NIH Panel Suggests More Research of Medical Marijuana
An 8-member panel of experts convened by the National Institutes of Health (NIH) said marijuana may have medical uses, and that further research is needed (Warren E. Leary, "U.S. Panel Urges Study of Medical Marijuana," New York Times, February 21, 1997, p. 27; Paul Recer, "Scientists tread lightly on notion that marijuana aid chronically ill," Star-Ledger (Newark), February 21, 1997, p. 5; David Brown, "NIH Panel Cautiously Favors Medical Marijuana Study," Washington Post, February 21, 1997, p. A2; "Citing marijuana's medical potential, panel urges further studies," Chicago Tribune, February 21, 1997, s. 1, p. 8; Marlene Cimons, "Study of Medical Uses of Marijuana Urged," Los Angeles Times, February 21, 1997, p. A10; Rebecca Voelker, "NIH Panel Says More Study Is Needed to Assess Marijuana's Medicinal Use," Journal of the American Medical Association, March 19, 1997, Vol. 277, No. 11, p. 867).
At a conference held on February 19-20, the panel listened to scientists review marijuana's possible therapeutic uses as an antiemetic, appetite stimulant, analgesic, and treatment for glaucoma and multiple sclerosis. The panel also heard testimony from patients and other speakers during a one-hour public comment period. The panel will write a report of recommendations for NIH director Harold E. Varmus, who requested the conference. The NIH effectively controls any marijuana research because the National Institute on Drug Abuse (NIDA), a branch of NIH, is the only legal source of the plant for use in medical research.
"There are at least some indications that are promising enough for there to be some new controlled studies," said panel chairman William T. Beaver, professor of pharmacology and anesthesia at Georgetown University School of Medicine. Although much research has been done into the therapeutic uses of marijuana, there have been few controlled studies comparing marijuana to other drugs or placebos. One difficulty in conducting marijuana studies is making a convincing placebo cigarette, especially with patients who have experience with the drug.
The expert panel concluded that further research should address whether marijuana's therapeutic benefits can be obtained without the intoxicating effects of smoking the plant. Tetrahydrocannabinol (THC), the primary active intoxicating ingredient in marijuana, is available in a synthetic form as a pill (Marinol®), but some patients report that the pill is difficult to swallow if they are suffering from nausea. Some also say that smoking marijuana allows them to better control the dosage. Some scientists noted that marijuana contains other potentially therapeutic substances not found in Marinol®.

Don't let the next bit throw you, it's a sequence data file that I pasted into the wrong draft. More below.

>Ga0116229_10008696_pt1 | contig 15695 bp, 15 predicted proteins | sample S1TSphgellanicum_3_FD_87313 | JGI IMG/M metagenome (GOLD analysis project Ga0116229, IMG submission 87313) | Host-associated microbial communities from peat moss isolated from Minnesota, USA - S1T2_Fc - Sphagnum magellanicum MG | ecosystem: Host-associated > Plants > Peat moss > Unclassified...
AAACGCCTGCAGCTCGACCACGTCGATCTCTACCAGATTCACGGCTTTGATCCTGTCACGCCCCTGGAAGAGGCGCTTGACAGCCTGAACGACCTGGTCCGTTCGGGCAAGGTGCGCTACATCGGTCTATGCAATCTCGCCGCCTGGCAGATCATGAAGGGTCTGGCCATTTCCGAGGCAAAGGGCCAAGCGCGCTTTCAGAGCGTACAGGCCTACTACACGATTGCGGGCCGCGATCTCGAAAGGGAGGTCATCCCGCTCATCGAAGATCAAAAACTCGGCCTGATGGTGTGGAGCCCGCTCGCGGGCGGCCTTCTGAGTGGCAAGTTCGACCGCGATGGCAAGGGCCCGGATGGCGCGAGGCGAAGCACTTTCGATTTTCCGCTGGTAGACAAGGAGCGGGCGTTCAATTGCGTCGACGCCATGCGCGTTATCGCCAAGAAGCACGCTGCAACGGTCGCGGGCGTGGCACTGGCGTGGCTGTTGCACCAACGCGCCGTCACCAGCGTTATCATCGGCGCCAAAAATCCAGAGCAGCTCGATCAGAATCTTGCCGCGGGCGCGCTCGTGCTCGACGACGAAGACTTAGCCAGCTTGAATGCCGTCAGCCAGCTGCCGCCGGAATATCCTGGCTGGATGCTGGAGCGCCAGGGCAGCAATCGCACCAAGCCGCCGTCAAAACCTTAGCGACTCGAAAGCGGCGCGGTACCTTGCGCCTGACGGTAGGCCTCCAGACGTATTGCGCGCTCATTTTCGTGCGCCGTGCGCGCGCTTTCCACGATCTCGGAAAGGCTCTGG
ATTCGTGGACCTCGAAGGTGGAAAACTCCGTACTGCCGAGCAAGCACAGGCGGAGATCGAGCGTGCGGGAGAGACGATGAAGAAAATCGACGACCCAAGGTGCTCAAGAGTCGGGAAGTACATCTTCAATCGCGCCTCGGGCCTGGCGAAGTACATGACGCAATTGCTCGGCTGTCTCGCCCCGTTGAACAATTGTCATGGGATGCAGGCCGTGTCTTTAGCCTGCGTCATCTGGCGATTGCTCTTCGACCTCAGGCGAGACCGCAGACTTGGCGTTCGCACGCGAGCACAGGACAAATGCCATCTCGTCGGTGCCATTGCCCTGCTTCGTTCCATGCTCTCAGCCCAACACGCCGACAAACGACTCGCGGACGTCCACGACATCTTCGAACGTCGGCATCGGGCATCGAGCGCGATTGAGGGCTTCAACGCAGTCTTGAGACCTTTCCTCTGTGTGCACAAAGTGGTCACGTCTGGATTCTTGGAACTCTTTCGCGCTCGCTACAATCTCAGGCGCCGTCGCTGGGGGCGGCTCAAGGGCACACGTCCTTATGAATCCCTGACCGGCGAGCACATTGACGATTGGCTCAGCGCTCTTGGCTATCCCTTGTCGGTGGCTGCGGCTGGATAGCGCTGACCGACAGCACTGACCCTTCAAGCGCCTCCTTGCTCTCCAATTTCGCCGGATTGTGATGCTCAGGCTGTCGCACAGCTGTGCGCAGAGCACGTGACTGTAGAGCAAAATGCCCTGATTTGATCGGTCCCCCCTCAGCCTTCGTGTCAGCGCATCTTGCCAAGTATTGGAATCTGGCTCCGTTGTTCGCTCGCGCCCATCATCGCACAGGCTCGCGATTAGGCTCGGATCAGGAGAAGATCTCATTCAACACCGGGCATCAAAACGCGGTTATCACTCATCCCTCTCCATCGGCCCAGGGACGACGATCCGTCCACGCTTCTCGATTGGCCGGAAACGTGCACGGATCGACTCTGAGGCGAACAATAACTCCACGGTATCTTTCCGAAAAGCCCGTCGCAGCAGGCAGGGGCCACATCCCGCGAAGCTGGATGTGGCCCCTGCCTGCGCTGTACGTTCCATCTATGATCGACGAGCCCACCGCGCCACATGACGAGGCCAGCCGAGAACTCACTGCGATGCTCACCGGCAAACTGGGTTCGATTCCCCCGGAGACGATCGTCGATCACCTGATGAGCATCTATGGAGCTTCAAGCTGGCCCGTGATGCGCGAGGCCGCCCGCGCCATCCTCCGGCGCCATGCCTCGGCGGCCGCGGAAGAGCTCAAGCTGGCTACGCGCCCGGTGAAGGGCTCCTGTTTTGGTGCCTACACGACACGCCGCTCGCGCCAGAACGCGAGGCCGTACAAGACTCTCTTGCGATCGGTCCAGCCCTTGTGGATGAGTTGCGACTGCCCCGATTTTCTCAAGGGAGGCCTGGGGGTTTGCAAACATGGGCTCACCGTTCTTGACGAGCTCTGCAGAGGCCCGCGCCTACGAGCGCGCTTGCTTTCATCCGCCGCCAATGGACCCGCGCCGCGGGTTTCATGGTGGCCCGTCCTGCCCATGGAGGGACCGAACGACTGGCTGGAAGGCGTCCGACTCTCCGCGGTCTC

Medical marijuana advocates, such as the Marijuana Policy Project (MPP) and ACT-UP, protested at the conference. They contend that NIDA has unnecessarily impeded marijuana research by refusing to provide marijuana to FDA-approved clinical trials by creating unique bureaucratic obstacles such as requiring the research protocol to be approved by n NIH peer review panel. Although they support further research, advocates say the conference was a "stalling tactic" by the government to delay a change in policy. "Drug Czar Barry McCaffrey ... knows that the current bureaucratic structure impedes research. Unless the present constraints are removed, depending on research alone would ensure that medicinal marijuana continues to be prohibited for decades," said MPP Director of Communications Chuck Thomas. Advocates also protested that NIDA Director Alan Leshner, who organized the conference for NIH, refused to include on the panel any of 28 physicians, suggested by MPP, who have clinical experience with or who have been supporters of medical marijuana, including New England Journal of Medicine editor Jerome Kassirer, M.D. (See "New England Journal of Medicine Endorses Medical Marijuana ... " NewsBriefs, February 1997.)